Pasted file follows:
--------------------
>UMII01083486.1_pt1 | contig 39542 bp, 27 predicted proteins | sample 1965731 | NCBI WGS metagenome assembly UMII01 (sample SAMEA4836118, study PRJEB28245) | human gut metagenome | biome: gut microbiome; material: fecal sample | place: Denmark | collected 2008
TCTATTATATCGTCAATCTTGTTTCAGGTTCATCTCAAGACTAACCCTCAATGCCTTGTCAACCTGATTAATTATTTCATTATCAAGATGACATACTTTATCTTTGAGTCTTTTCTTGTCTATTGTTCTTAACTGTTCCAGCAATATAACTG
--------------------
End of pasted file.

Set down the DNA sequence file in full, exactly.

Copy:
>UMII01083486.1_pt1 | contig 39542 bp, 27 predicted proteins | sample 1965731 | NCBI WGS metagenome assembly UMII01 (sample SAMEA4836118, study PRJEB28245) | human gut metagenome | biome: gut microbiome; material: fecal sample | place: Denmark | collected 2008
TCTATTATATCGTCAATCTTGTTTCAGGTTCATCTCAAGACTAACCCTCAATGCCTTGTCAACCTGATTAATTATTTCATTATCAAGATGACATACTTTATCTTTGAGTCTTTTCTTGTCTATTGTTCTTAACTGTTCCAGCAATATAACTG